I only add this so that you might have one more male perspective. And, from speaking with other men, a sort of common one. I think as a man, among men, illness is just one of OUR emotional things. As an ill man, if in a different manner, I know this all too well.

2:16 PM, October 19, 2009  
Blogger GawainsGhost said...

The last time I went to the doctor he stuck his finger up my ass.

I said, "Woah! Doc, this isn't a social call. Talk to me, buy me dinner, tease me a little."

This is why I don't go to doctors.

Okay, that was a joke. But the salient point is that more men die from testicular cancer than women die from breast cancer. There are several other diseases, prostrate cancer among them, that kill more people every year than breast cancer.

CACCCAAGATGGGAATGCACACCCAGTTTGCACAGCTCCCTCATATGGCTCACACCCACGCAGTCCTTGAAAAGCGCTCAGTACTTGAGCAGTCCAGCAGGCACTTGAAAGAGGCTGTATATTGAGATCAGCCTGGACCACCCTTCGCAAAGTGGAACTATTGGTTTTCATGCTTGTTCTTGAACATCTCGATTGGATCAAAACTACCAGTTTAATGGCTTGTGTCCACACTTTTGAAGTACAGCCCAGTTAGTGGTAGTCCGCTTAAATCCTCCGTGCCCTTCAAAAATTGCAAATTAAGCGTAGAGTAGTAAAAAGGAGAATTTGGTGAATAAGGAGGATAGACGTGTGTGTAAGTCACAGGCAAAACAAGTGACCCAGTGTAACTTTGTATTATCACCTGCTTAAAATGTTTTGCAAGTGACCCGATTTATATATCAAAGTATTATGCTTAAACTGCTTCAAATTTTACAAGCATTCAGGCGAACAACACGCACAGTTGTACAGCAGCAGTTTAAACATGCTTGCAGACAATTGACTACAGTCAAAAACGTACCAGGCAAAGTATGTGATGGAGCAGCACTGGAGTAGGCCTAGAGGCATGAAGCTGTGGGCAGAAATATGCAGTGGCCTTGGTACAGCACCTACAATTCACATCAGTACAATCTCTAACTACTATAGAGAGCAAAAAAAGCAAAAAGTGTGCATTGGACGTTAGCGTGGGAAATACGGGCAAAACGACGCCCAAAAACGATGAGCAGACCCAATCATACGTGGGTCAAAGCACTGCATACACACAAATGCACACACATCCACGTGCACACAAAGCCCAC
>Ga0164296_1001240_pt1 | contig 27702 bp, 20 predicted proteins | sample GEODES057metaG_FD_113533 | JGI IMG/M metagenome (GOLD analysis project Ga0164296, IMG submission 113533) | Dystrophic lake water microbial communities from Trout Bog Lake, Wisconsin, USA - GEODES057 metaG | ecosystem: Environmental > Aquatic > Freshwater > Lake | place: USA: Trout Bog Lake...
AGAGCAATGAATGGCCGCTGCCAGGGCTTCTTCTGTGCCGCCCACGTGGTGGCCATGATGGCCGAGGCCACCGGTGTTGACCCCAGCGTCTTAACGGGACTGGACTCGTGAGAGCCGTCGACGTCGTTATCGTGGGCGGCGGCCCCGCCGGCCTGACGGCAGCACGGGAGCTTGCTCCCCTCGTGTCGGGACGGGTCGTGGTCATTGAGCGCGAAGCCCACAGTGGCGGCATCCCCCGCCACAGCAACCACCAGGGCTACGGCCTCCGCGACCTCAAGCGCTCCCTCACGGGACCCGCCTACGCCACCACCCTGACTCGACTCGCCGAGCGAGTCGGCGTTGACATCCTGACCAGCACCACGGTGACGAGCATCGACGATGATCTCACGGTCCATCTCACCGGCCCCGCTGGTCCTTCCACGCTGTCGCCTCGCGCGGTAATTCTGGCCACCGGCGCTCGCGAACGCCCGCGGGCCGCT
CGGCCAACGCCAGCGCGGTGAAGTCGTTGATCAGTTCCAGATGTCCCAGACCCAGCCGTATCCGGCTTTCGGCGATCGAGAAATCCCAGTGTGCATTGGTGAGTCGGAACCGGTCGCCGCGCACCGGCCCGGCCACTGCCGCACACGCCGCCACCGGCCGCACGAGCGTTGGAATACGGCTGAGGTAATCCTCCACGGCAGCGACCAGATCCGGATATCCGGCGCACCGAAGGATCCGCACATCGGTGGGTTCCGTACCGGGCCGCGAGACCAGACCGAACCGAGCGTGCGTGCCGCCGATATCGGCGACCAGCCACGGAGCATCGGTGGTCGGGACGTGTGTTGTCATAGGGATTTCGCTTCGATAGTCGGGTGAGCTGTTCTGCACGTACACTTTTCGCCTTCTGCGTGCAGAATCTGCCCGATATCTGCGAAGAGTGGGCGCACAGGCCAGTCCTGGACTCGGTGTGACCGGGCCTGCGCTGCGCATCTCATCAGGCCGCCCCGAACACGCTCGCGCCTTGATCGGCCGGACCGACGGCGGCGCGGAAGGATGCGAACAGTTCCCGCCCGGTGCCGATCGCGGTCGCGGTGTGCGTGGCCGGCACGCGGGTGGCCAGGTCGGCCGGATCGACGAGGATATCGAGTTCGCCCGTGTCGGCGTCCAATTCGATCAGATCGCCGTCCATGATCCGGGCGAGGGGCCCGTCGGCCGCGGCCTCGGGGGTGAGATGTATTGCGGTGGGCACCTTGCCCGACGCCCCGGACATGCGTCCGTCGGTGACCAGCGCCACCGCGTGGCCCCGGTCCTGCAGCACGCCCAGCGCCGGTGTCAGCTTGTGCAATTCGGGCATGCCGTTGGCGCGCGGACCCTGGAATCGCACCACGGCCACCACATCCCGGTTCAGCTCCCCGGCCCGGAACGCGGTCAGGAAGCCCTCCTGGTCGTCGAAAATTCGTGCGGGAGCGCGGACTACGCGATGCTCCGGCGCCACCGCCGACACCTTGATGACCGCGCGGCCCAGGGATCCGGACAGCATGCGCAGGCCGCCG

So why the overemphasis on treating breast cancer? Well, one reason is that men are expendible and women are not. Another is that women have breasts and men do not.

Personally, from my perspective, everyone dies. If the disease doesn't kill you, the cure will.

Chaucer wrote on this exact subject over six hundred years ago, before the advent of modern medicine. Paraphasing the Physician's Tale, he said, Physicians make their diagnoses based on the movements of the starts and write their prescriptions based on which of their friends in the pharmaceutical business need money the most.

I fail to see how anything has changed.

2:30 PM, October 19, 2009  
Blogger Rob said...

Have the event at a Harley dealer.

Rob

3:29 PM, October 19, 2009  
Blogger TMink said...

I like Rob's idea.